New Trend On Wall Street "Lets Urban Professionals Be Savage Again"

Does the domestication of Wall Street really grind your gears? Does it kill you to sign emails "Best" or "Thx," when what you'd really like to do is walk over to the person you're corresponding with and simply grunt out your request? Are you shamed of the fact that your hands not only look like you've never done manual labor in your life but that you get regular manicures to keep lines and ragged cuticles at bay? Does it burn you up inside to order yet another lunch of salad and diet Coke via SeamlessWeb, when deep down inside you know what you should be doing for lunch is hunting and killing it yourself via bow and arrow? Does it chap your hide to no end that the JPMorgan 5K is considered a physical challenge, when real challenges are supposed to involve carrying someone for many miles on your back and being electrocuted? Do you want to bond with like-minded individuals looking to put hair on their chests and pay a fee of $80-$200 so your nipples can finally know real pain? Then Tougher Mudder* might be right for you.
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Does the domestication of Wall Street really grind your gears? Does it kill you to sign emails "Best" or "Thx," when what you'd really like to do is walk over to the person you're corresponding with and simply grunt out your request? Are you shamed of the fact that your hands not only look like you've never done manual labor in your life but that you get regular manicures to keep lines and ragged cuticles at bay? Does it burn you up inside to order yet another lunch of salad and diet Coke via SeamlessWeb, when deep down inside you know what you should be doing for lunch is hunting and killing it yourself via bow and arrow? Does it chap your hide to no end that the JPMorgan 5K is considered a physical challenge, when real challenges are supposed to involve carrying someone for many miles on your back and being electrocuted? Do you want to bond with like-minded individuals looking to put hair on their chests and pay a fee of $80-$200 so your nipples can finally know real pain? Then Tougher Mudder* might be right for you.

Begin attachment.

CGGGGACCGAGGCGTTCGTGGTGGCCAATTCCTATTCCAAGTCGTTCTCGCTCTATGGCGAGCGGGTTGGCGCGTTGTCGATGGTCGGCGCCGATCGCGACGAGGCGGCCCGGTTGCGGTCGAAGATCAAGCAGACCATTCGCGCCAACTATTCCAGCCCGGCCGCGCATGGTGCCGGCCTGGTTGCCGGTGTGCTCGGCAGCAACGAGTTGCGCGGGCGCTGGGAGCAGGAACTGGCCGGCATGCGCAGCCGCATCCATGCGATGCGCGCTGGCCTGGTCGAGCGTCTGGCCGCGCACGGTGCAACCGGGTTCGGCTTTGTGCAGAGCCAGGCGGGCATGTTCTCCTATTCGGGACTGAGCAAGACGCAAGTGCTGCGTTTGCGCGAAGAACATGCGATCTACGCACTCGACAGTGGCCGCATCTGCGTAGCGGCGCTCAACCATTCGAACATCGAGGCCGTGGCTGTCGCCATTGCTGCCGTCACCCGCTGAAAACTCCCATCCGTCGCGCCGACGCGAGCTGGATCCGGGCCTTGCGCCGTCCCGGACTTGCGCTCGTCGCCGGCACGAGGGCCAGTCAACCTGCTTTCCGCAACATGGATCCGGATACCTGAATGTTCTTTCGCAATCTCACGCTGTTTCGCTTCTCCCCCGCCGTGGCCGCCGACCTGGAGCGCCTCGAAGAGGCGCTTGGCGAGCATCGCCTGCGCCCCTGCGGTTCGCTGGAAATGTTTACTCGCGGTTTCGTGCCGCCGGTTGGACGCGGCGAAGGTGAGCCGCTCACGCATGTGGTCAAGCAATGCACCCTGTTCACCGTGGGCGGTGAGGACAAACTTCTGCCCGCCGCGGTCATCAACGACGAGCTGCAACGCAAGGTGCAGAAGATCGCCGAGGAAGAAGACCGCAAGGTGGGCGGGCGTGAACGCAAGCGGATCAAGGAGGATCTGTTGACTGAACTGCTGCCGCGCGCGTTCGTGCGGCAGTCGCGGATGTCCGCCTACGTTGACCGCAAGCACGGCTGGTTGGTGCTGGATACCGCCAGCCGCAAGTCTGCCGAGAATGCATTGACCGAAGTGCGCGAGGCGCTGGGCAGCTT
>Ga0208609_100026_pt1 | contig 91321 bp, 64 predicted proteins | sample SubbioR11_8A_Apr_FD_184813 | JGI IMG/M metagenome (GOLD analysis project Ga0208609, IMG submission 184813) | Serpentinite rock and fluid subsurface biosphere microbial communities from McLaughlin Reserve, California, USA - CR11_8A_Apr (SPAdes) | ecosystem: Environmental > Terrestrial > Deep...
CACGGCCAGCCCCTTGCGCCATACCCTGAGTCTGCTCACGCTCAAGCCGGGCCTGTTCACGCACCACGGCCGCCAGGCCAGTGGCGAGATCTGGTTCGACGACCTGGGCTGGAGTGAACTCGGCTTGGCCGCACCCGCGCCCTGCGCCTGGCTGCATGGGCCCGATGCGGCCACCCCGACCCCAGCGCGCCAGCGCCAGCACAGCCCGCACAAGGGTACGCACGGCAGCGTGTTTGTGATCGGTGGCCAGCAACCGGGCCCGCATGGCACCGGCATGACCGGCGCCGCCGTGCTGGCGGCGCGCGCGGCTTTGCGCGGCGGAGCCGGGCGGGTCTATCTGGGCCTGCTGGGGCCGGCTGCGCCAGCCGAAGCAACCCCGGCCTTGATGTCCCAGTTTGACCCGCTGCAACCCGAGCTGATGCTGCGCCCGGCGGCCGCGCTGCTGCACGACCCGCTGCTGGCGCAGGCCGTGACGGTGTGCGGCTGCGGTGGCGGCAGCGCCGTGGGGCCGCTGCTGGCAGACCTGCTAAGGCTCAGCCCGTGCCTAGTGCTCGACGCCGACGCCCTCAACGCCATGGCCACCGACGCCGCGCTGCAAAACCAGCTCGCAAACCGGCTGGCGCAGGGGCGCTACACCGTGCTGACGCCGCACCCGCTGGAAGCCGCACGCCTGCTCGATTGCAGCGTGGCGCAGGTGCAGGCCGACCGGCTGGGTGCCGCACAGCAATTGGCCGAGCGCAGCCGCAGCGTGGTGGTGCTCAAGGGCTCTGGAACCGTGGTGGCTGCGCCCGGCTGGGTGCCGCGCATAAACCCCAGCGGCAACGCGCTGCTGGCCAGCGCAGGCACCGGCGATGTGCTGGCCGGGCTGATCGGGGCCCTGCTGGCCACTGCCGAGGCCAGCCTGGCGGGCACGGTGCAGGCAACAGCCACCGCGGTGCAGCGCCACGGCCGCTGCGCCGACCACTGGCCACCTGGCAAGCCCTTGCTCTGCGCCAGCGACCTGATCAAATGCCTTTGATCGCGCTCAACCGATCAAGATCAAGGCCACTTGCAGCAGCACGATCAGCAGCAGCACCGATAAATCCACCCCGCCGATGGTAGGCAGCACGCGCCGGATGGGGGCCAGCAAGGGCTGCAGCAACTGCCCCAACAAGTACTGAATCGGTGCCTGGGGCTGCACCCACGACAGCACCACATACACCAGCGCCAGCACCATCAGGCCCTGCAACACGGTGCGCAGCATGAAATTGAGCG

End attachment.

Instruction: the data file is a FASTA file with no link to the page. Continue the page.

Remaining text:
Started in 2010 by a Harvard Business School graduate, Tough Mudder has exploded onto the fitness scene, with 35 races this year in 4 countries and 660,000 participants to date. Next year, 55 events are scheduled for 5 countries. Along with other quasi-military obstacle courses like the Spartan Race and Warrior Dash, Tough Mudder is the new gantlet for body-conscious Gen Xers. Though the muddy details vary, each challenge consists of a 3- to 12-mile course spiked with cheekily named obstacles like Ball Shrinker...The common motivator could be called the Walter Mitty weekend-warrior complex. While the races draw a fair share of endurance athletes and ex-military, many of the muddiest, most avid, most agro participants hail from Wall Street...“Obstacle courses like these are the physical representation of masculinity, which is lacking for people like lawyers, doctors, bankers and others in softer careers,” said Dr. Robert Heasley, a sociology professor at the Indiana University of Pennsylvania and the president of the American Men’s Studies Association. “By associating themselves with the military and military training, these men are becoming masculine by association.” founders of these tough-guy races are intimately familiar with that primal urge. Mr. Dean, a former intern at Bain Capital, developed the business plan for Tough Mudder as part of a competition at Harvard. “Finance people are in a weird juxtaposition,” Mr. Dean said. “They may make 100 times more than their fathers, but their hands are soft. We designed Tough Mudder to fill that void.”

Interested but need to know about what day of ball shrinking and void-filling will entail? Here's what you can expect:

* A colon cleansing and sense of smugness come Monday.

Michael Cugini would be back at his desk at a major Wall Street firm, another high-powered cog in the engine of finance. There would be men on his left, men on his right, all yelling into their phones and scanning the stock ticker. But Mr. Cugini bore unseen scars beneath his crisp custom suit. Twenty-four hours earlier, Mr. Cugini (nickname Cujo) was shirtless, face down, crawling through a 40-foot-long pit of cold mud, while being electrified by low-hanging wires. He also scaled a 15-foot-high wall, ran 12 miles and underwent something called an Arctic Enema, in which he jumped into a Dumpster filled with ice water, dyed neon green, and swam under concertina wire. “There’s always a lot of moaning on Monday morning,” said Mr. Cugini, 31, a small man with a bald head and a strong grip. “And I just think, ‘Come on, what did you do this weekend?’ ”